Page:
Several months ago a very kind, thoughtful, senior fellow showed up at our door encumbered with a massive bag of Italian bread. He seemed shy, embarrassed, awkward, and in a bit of a rush and mentioned that he used to have chickens and that his friend, the commercial breadbaker, who’s name appeared on the paper sleeves protecting the loaves, used to give him the day old bread to feed to his chickens. Now chickenless, he somehow came to know of us, and wanting to do his part in the ‘waste-not-want-not’, recycling thing, decided to pass-on the abundance in a neighborly and nostalgic way. We thanked him, profusely, insisting that he take a dozen eggs, but he declined. This then created a bit of a quandary for us. We feed our chickens and ducks organic feed and this ‘supplement’ of white bread was not exactly ‘organic’. (But then, neither were the FEMA baloney and cheese sandwiches on Wonder bread that were ‘donated’ to our birds after Hurricane Irene. I swear that they never developed mold, even after a week or more in the feed-shed!!!! The chickens weren’t crazy about them either.) Furthermore, the chickens can’t quite manage them. They ignore the bread, unless it’s broken up into very small pieces,which is laborious and conflict-inducing if you’re doing this in the presence of the birds. The Cuisinart can be put into service to render the loaves into crumbs, but this just seems like a lot of work for free,stale white bread. This ritual of the anonymous bread supply left on the doorstep continues with monthly, or bi-monthly regularity. The turkeys and ducks can manage larger pieces and, now, seeing this flinging about of bread as a sort of game, seem to enjoy the sport of dashing around and winning the prized offerings. I know that what I’m about to say will sound hugely ungrateful and callous, but, the distribution of these massive quantities of stale Italian bread that are left with us in a spirit of generosity and cooperation have become a responsibility that I feel burdened by.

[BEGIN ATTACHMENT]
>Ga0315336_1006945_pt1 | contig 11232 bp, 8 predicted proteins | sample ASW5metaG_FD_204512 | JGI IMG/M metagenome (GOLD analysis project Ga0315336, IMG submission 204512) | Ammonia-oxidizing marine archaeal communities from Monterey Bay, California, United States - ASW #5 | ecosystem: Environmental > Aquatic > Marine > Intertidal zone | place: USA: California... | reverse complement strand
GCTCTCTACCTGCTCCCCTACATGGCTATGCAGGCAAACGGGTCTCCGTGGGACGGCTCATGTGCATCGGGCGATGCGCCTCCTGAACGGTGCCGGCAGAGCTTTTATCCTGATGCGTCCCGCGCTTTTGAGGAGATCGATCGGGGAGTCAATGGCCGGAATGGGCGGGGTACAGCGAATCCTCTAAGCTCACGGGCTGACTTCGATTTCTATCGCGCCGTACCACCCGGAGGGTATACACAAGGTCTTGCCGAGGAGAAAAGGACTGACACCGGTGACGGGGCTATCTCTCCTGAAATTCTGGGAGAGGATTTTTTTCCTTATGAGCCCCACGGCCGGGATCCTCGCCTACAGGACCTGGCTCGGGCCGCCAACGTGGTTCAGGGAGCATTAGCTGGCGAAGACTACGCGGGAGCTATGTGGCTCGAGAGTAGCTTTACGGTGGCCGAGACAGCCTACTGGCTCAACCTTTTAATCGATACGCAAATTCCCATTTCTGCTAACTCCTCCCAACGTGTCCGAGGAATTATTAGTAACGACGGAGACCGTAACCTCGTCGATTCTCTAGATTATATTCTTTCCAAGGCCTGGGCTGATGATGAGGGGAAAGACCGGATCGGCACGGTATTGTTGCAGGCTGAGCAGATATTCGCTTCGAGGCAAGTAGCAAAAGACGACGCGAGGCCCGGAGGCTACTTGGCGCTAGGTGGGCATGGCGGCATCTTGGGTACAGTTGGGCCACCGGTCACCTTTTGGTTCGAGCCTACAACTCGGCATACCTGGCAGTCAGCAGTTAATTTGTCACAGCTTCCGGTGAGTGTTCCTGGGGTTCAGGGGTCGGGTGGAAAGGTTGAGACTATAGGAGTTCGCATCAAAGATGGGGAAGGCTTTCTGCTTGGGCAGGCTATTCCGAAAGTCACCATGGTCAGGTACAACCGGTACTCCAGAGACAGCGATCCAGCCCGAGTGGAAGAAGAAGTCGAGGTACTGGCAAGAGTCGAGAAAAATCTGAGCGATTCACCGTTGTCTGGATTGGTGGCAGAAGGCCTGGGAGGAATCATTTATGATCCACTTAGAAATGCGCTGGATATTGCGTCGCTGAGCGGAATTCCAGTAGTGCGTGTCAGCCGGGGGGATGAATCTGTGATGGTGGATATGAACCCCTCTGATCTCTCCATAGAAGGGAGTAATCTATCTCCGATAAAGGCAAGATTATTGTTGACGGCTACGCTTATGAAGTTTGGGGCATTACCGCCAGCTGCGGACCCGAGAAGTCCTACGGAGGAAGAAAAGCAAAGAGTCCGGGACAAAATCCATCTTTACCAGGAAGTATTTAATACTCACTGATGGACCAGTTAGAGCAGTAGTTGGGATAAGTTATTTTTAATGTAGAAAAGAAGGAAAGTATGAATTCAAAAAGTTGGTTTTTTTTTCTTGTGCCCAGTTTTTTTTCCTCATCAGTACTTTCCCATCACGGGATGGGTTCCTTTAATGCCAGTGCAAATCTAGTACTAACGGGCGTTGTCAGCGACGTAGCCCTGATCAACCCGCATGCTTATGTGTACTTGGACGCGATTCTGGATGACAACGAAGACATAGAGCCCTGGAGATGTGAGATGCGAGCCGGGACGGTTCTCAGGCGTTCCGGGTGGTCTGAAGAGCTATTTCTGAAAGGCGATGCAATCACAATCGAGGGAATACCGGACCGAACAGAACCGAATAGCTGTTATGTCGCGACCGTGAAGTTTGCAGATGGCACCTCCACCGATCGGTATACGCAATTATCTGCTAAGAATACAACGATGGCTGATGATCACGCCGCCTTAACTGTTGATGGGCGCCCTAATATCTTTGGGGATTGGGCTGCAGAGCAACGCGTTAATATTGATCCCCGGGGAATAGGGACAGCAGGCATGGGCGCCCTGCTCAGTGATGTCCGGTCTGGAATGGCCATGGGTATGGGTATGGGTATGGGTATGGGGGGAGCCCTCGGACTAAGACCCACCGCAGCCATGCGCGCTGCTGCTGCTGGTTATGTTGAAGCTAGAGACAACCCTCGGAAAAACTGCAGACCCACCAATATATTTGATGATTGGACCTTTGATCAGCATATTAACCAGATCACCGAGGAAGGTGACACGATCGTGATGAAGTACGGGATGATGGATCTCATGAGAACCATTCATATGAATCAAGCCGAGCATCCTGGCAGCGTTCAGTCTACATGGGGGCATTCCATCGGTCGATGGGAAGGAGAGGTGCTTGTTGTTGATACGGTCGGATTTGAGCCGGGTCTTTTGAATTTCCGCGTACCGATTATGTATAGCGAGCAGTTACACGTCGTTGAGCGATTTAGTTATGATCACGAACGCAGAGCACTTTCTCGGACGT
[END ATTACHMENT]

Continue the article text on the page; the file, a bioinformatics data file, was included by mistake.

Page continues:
So, tonight, running out of ideas, tired of the pressure of entertaining the birds with valuable time, and, in a spirit of effective time management as well as perpetuating the ‘waste-not-want-not’ approach to rural living, I prepared bread pudding for Andrew, with chocolate chips, dried cherries, cinnamon, nutmeg, eggs and skim milk. I also threw a few of the loaves into the freezer for future culinary or avian adventures; croutons, bread crumbs, winter poultry entertainment, etc… (We, ourselves, are not so particular about what we ingest, although we should be). The mystery breadman remains a mystery. He is kind, thoughtful, considerate and generous with his gifts. The birds appreciate the entertainment, and we thank the gentleman for his efforts. I’m hoping that the next time he shows up I will have a nicely prepared bread pudding or a flavorful bag of croutons to offer him.